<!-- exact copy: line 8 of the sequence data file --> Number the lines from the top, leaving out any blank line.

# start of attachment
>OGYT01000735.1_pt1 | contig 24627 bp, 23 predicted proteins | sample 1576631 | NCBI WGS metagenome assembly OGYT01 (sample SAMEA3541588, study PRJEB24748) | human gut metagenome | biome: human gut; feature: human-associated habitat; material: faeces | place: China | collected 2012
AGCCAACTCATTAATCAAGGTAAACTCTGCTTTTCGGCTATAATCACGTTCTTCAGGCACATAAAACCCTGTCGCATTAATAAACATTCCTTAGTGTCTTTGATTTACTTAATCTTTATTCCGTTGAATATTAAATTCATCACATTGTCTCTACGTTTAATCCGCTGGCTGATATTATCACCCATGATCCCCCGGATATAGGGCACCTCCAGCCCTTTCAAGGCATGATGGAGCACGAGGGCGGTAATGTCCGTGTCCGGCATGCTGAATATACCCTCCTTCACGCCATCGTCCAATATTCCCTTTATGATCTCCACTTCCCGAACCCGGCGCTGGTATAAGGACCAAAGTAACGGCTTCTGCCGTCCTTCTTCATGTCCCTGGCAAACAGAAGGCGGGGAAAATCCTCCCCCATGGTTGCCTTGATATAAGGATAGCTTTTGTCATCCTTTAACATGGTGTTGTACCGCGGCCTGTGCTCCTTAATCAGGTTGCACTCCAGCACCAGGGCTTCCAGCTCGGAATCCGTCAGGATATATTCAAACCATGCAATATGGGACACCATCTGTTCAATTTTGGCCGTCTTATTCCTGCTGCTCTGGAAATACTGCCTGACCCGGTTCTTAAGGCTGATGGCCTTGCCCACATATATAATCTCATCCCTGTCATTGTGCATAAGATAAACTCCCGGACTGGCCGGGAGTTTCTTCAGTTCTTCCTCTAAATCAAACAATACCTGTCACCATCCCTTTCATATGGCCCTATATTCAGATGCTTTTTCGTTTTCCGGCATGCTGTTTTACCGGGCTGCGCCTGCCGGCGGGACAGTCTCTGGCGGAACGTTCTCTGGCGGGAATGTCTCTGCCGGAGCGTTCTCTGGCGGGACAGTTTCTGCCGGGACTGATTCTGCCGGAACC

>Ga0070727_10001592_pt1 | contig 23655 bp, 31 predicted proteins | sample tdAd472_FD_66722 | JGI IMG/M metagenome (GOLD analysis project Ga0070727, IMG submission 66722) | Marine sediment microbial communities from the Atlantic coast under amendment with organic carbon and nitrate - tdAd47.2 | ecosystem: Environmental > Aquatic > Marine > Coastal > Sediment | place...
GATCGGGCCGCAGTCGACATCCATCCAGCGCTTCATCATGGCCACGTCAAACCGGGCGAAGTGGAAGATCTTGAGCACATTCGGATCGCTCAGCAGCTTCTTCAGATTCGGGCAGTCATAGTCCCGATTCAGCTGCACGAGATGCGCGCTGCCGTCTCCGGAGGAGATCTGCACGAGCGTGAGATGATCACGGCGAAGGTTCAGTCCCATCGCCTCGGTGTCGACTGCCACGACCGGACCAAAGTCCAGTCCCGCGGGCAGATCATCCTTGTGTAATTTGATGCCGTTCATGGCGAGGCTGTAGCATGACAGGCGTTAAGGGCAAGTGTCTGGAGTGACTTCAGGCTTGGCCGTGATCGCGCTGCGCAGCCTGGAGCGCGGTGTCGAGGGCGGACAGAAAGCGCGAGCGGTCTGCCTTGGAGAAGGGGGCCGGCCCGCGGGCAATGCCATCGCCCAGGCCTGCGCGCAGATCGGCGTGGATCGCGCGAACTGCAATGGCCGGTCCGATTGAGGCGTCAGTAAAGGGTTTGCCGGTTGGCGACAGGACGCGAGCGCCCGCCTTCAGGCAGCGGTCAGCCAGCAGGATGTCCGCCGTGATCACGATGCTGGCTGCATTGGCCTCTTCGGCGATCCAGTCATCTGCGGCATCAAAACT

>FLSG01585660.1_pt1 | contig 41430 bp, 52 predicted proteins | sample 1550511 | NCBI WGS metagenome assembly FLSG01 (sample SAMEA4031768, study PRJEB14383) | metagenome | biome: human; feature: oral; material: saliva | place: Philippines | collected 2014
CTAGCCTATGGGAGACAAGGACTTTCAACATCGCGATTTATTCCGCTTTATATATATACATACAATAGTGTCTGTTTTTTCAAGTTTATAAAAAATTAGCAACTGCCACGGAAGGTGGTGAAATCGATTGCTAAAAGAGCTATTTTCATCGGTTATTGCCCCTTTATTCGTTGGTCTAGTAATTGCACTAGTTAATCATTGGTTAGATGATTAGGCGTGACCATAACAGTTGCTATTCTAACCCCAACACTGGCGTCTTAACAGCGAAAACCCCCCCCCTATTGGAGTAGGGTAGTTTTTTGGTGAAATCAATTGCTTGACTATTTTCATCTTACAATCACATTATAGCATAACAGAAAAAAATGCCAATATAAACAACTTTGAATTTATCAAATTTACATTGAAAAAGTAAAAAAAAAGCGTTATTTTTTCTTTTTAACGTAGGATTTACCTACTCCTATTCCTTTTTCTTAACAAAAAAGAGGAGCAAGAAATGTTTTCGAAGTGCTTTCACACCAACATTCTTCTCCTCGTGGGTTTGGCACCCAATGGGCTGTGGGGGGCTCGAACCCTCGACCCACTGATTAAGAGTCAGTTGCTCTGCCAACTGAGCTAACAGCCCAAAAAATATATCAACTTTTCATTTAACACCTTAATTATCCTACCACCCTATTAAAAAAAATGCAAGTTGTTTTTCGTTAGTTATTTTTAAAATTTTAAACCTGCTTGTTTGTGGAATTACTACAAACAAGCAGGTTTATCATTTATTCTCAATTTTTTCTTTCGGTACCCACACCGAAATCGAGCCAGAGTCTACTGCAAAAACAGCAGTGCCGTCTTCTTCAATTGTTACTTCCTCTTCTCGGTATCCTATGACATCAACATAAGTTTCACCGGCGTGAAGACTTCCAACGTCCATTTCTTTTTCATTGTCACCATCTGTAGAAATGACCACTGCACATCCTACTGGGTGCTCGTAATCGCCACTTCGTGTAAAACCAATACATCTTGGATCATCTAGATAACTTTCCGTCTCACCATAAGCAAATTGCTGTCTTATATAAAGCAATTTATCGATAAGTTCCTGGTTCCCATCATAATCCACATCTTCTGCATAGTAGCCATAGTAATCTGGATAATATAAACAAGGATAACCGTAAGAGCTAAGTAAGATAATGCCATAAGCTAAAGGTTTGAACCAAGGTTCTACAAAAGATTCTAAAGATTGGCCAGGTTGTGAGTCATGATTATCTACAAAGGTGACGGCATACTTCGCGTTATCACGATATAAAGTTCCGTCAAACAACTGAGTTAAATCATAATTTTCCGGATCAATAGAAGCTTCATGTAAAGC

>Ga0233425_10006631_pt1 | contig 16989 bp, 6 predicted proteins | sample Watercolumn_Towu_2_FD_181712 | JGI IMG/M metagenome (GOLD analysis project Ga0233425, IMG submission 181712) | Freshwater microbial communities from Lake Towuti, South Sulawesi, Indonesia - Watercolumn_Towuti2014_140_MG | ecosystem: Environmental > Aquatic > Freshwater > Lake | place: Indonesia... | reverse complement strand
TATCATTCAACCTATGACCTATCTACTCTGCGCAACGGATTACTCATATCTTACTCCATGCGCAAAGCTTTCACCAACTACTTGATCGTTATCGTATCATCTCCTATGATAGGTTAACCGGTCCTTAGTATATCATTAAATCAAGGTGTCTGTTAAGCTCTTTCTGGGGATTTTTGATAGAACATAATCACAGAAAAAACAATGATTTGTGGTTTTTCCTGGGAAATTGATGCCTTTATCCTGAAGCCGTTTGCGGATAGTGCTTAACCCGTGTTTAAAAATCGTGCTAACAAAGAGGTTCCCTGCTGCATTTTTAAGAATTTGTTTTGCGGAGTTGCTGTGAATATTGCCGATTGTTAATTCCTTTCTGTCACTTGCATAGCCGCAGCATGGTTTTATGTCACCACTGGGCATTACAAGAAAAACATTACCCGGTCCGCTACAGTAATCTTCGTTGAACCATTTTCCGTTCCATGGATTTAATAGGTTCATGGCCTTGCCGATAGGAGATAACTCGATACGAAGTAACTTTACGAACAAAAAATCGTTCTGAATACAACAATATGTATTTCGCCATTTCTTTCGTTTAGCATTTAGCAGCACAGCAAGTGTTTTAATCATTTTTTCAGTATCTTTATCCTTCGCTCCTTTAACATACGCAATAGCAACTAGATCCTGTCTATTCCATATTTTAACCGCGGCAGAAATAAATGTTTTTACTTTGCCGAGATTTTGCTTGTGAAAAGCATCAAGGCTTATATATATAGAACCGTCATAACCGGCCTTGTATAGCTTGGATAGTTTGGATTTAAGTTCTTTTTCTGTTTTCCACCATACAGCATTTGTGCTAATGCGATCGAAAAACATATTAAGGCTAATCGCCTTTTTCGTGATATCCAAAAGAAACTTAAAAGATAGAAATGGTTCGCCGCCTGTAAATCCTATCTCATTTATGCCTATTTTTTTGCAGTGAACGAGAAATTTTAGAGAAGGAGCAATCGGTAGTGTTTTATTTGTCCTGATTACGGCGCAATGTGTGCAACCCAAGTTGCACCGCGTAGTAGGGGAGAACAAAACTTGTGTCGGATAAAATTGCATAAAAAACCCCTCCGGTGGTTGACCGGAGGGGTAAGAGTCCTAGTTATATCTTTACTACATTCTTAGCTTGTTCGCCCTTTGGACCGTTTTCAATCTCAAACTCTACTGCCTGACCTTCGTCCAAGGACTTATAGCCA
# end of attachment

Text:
TATCATTCAACCTATGACCTATCTACTCTGCGCAACGGATTACTCATATCTTACTCCATGCGCAAAGCTTTCACCAACTACTTGATCGTTATCGTATCATCTCCTATGATAGGTTAACCGGTCCTTAGTATATCATTAAATCAAGGTGTCTGTTAAGCTCTTTCTGGGGATTTTTGATAGAACATAATCACAGAAAAAACAATGATTTGTGGTTTTTCCTGGGAAATTGATGCCTTTATCCTGAAGCCGTTTGCGGATAGTGCTTAACCCGTGTTTAAAAATCGTGCTAACAAAGAGGTTCCCTGCTGCATTTTTAAGAATTTGTTTTGCGGAGTTGCTGTGAATATTGCCGATTGTTAATTCCTTTCTGTCACTTGCATAGCCGCAGCATGGTTTTATGTCACCACTGGGCATTACAAGAAAAACATTACCCGGTCCGCTACAGTAATCTTCGTTGAACCATTTTCCGTTCCATGGATTTAATAGGTTCATGGCCTTGCCGATAGGAGATAACTCGATACGAAGTAACTTTACGAACAAAAAATCGTTCTGAATACAACAATATGTATTTCGCCATTTCTTTCGTTTAGCATTTAGCAGCACAGCAAGTGTTTTAATCATTTTTTCAGTATCTTTATCCTTCGCTCCTTTAACATACGCAATAGCAACTAGATCCTGTCTATTCCATATTTTAACCGCGGCAGAAATAAATGTTTTTACTTTGCCGAGATTTTGCTTGTGAAAAGCATCAAGGCTTATATATATAGAACCGTCATAACCGGCCTTGTATAGCTTGGATAGTTTGGATTTAAGTTCTTTTTCTGTTTTCCACCATACAGCATTTGTGCTAATGCGATCGAAAAACATATTAAGGCTAATCGCCTTTTTCGTGATATCCAAAAGAAACTTAAAAGATAGAAATGGTTCGCCGCCTGTAAATCCTATCTCATTTATGCCTATTTTTTTGCAGTGAACGAGAAATTTTAGAGAAGGAGCAATCGGTAGTGTTTTATTTGTCCTGATTACGGCGCAATGTGTGCAACCCAAGTTGCACCGCGTAGTAGGGGAGAACAAAACTTGTGTCGGATAAAATTGCATAAAAAACCCCTCCGGTGGTTGACCGGAGGGGTAAGAGTCCTAGTTATATCTTTACTACATTCTTAGCTTGTTCGCCCTTTGGACCGTTTTCAATCTCAAACTCTACTGCCTGACCTTCGTCCAAGGACTTATAGCCA